Again, I think it’s my performance background and belief that as curators we’re not just responsible for locating objects in space, but we’re also responsible for communal experience. And that’s something I derived from my friend Ken Foster, who talks about communal experience being fundamental to the success of arts practice. Similarly, such experience defines the success of an organization. There are going to be some bumps in the road, emotional and logistical, but at the end of the day, if we have provided safe space for as many participants as possible, I think we’re doing our job right.
Bielak: A phrase that we’ve been using in relationship to Open Field is that of a “cultural commons.” While we don’t explicitly use the term safe, a driving principle of the project is to create a space where people want to be, and might really want to share. I’m wondering how you interpret the cultural commons, and what you might see as its value?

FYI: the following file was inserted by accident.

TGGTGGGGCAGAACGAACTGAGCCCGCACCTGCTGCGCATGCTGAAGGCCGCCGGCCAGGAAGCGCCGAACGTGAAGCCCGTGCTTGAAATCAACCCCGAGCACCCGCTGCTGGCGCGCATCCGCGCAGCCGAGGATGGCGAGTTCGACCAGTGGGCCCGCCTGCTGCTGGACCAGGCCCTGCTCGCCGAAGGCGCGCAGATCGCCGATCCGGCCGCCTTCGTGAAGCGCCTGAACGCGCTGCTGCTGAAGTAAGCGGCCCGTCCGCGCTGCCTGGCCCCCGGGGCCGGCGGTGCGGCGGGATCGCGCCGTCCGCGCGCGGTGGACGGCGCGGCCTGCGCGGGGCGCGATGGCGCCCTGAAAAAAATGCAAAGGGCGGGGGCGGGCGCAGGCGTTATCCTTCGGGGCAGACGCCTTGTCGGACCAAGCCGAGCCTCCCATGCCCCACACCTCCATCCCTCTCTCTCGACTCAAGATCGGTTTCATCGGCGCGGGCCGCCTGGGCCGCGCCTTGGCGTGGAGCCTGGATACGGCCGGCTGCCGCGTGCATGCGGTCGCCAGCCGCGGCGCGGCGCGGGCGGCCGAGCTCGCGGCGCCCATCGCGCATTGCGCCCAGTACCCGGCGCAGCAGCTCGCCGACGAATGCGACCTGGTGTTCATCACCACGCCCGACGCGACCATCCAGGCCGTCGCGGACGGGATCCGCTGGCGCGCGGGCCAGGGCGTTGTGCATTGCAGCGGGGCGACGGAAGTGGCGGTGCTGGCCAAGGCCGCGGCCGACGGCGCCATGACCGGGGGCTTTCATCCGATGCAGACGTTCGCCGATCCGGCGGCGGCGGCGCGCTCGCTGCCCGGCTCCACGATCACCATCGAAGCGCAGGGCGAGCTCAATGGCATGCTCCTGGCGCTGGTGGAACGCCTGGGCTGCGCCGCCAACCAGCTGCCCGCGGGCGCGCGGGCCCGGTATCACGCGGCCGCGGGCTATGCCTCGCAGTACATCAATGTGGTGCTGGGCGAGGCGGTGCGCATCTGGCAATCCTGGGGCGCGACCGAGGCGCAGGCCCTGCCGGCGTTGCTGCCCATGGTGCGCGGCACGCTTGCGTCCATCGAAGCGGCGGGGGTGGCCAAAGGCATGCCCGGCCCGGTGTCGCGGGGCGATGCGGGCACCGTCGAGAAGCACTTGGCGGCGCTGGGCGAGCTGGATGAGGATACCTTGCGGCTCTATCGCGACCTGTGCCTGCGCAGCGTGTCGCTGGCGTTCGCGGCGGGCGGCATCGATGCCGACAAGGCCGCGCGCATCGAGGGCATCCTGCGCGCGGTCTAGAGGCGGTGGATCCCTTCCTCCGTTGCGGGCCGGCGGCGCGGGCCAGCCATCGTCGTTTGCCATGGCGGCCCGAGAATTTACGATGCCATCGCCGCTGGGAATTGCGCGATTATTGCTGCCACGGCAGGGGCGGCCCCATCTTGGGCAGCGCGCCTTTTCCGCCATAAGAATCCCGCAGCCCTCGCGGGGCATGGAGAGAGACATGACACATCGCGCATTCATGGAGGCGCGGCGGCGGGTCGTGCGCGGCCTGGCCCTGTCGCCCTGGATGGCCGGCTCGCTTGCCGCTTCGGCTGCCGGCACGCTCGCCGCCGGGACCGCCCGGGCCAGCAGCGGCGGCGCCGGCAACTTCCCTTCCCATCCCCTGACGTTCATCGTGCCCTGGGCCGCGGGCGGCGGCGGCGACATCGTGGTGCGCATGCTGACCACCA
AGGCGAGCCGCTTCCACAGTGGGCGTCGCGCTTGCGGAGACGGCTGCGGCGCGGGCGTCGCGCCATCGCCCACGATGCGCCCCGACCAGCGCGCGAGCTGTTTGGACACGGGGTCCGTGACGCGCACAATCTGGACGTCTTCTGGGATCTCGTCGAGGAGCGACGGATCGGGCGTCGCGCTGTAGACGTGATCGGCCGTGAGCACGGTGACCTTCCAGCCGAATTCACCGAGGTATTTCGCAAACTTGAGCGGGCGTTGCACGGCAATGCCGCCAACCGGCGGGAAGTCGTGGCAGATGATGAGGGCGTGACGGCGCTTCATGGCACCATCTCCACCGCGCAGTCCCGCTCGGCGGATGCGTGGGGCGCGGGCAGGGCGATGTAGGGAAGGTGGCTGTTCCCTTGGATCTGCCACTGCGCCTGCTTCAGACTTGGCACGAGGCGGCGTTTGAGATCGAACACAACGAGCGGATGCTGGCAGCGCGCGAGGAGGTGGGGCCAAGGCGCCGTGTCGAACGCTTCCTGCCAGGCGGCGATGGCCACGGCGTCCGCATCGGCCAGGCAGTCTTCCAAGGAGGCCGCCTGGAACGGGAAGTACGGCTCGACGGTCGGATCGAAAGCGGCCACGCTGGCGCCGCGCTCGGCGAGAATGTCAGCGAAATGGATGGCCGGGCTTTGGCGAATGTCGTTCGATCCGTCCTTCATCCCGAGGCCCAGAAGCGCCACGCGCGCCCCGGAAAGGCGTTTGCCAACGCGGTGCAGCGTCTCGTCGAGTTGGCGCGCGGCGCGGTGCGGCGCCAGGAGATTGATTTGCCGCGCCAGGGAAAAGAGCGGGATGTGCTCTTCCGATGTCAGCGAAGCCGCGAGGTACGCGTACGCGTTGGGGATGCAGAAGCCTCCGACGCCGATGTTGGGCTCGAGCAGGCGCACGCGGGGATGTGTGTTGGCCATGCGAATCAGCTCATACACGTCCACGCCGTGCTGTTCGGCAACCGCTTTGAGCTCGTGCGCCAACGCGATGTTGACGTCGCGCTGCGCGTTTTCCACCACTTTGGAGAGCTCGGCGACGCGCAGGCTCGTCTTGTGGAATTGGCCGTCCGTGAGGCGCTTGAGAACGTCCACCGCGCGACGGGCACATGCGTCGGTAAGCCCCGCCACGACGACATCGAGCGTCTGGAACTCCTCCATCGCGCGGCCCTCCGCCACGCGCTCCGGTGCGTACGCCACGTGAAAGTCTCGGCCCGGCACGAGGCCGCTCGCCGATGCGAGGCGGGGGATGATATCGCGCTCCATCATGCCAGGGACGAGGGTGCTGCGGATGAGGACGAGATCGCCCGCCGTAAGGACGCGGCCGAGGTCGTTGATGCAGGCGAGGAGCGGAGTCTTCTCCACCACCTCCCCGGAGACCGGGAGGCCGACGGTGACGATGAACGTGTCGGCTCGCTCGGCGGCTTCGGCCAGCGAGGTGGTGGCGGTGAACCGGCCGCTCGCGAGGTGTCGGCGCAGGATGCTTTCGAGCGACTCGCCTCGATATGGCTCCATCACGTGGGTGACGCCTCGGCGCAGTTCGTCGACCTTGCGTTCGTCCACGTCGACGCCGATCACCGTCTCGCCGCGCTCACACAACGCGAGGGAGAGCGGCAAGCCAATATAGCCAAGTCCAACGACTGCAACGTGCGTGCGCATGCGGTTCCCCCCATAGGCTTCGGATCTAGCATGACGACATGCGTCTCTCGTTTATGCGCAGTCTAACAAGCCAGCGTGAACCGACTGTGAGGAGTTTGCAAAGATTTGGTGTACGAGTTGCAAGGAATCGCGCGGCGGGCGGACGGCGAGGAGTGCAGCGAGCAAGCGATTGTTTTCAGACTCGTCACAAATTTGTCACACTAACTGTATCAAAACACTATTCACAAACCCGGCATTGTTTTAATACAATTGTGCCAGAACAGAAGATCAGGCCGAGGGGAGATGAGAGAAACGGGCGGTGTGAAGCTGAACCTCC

Joseph:I love the phrase “cultural commons” because part of its value is both physical and nonphysical in terms of its occupancy of site. I think it’s fantastic, and also speaks to democracy. The idea of common ground or middle ground is different from compromise, which implies that there have been concessions made, whereas commons, or the common ground, implies a space where everyone’s ideas are welcome and preferred, if not prioritized. So I think that it’s a great phrase, politically, socially, and artistically, and might be something that I adopt to talk about what we do, because that’s really what it is.